Domäne Wachau with Kerstin Klamm
A return visit to Vienna after more than a decade away reveals little change in the appearance of the city; it still feels like a village - albeit, an extremely grand one - with South Eastern Europe as its back yard.
The cathedrals, palaces and coffee houses of the First District welcome the same melting pot of visitors speaking obscure languages - I make out Hungarian and Yugoslav peppered with a little Italian and the occasional American accent.
Like so much in Vienna, however, the changes are below the surface and if the city still plies a lucrative trade in packaging and selling its imperial past to former vassals and new upstarts, the city's own residents demand something edgier and more progressive.
Seeking respite from a surfeit of imperial heritage, we take a trip up the Wachau to Dürnstein where we meet Winemaker Heinz Frischengruber and Export Manager Kerstin Klamm of Domäne Wachau.
We start with a tour of the vineyards where grapes are still on the vine, followed by the bottling line, Kellerschlossl and cellars.
Up in the tasting room, between calls to a client in London about an impending restaurant opening night, Kerstin opens a range of bottles for us to try in pairs.
Terrassen Steinfeder 2015 a blend of GV, M-T, FV the lightest of the Wachau styles; fresh, light, mineral, peppery and elegant
Neuburger 2015 not without reason is the neutral Neuburger an obscure grape; this wine has been developed with the Sommeliers Association specifically for the Vienna restaurant scene. Fresh and citrussy with orchard fruits and some leesy richness, it has wood fermentation and maturation to help round out its innate blandness (aka "versatility").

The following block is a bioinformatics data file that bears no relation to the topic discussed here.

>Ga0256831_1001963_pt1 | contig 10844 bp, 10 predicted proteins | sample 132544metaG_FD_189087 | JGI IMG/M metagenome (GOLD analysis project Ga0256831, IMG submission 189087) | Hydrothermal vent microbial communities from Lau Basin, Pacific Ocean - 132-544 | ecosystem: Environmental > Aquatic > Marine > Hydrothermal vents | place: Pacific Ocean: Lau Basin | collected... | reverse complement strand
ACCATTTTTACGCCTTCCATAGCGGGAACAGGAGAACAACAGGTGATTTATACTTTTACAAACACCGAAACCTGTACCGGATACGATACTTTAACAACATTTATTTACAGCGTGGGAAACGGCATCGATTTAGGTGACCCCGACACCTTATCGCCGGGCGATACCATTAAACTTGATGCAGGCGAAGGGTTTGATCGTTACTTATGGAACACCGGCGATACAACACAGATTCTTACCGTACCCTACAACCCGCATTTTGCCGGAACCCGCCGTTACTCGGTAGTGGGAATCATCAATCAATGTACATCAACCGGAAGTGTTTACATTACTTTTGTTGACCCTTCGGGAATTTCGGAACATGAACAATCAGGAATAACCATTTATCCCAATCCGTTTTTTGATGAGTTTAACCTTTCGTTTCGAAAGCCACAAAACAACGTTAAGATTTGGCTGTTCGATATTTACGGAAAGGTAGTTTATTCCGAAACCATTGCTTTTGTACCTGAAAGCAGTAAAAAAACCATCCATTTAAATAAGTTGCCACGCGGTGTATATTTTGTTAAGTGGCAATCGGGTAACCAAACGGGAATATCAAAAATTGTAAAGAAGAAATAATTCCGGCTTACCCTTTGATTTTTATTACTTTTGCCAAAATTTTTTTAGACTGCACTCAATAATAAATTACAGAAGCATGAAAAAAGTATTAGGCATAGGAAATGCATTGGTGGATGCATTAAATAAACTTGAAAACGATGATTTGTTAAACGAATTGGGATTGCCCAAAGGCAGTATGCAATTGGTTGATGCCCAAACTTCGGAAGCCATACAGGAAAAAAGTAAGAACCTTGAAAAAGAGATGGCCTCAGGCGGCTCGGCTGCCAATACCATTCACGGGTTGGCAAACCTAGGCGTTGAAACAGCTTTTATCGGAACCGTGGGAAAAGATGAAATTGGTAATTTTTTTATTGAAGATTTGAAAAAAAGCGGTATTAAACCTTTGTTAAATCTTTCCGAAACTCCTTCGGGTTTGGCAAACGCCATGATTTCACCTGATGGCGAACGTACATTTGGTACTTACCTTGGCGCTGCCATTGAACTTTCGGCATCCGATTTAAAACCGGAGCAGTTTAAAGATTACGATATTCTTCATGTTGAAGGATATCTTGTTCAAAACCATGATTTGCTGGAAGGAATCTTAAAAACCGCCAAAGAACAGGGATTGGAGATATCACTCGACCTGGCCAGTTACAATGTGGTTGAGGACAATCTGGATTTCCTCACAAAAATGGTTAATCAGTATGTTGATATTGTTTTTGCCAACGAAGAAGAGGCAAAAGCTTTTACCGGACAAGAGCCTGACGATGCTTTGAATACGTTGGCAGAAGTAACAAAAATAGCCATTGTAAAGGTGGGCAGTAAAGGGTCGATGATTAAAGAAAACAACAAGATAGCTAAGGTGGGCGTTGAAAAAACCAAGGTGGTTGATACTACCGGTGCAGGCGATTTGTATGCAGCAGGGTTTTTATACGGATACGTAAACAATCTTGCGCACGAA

2014 was a cool year and the wines are correspondingly high in acidity, but also elegant.
Kellerberg Smaragd from the hill behind the Kellerschlossl, which we can see through the window of the tasting room, this is the warmer end of the Wachau. The wine is fruitier, riper and fuller.
Austrian Riesling was my first love - it is like no other and is fundamentally different from Germany, Alsace or Clare Valley.
Achtleiten Smaragd pure, fresh and concentrated with the gingery alpine herbs of local soft drink Almdudler.
Loibenberg Smaragd from a warmer site with more peachy, apricotty fruit.
Two unusual wines
Roter Traminer 2014 Reserve Setzberg a local synonym for Gewurztraminer, this is fresh, elegant and mineral; a terroir-led wine showing more Wachau typicity than varietal character.
Riesling Amphora 2013 de-stemmed grapes left for 6m in amphora, then pressed and vinified in stainless steel for 3-4 months before bottling. Slightly sulphurous nose, spicy-peppery and mineral with high acidity, white tannins and good structural underpinnings.
I have always preferred Austria's whites to its reds which are mostly grown in the warmer part of the country near the Hungarian border, but I couldn't resist the chance to try these.
Zweigelt 2013 dark fruit and grippy tannins, slightly stalky.
Pinot Noir 2012 the first vintage since 2009; elegant with black cherry fruit and fine tannins.
Two sweet wines
GV Vin Doux Natural 2014 just three barrels of this experimental fortified GV exist. Harmoniously sweet, strong and fresh. Pure and elegant, a white-port-alike.
BA Terrassen 2014 just 7% alcohol, rich intense and fresh with baked apple fruit and sweet spices. Fresher than Burgenland stickies, this rivals many a Sauternes.
Domäne Wachau - The Tour
Terroir and Vintage in Austria's Wachau Valley with Domäne Wachau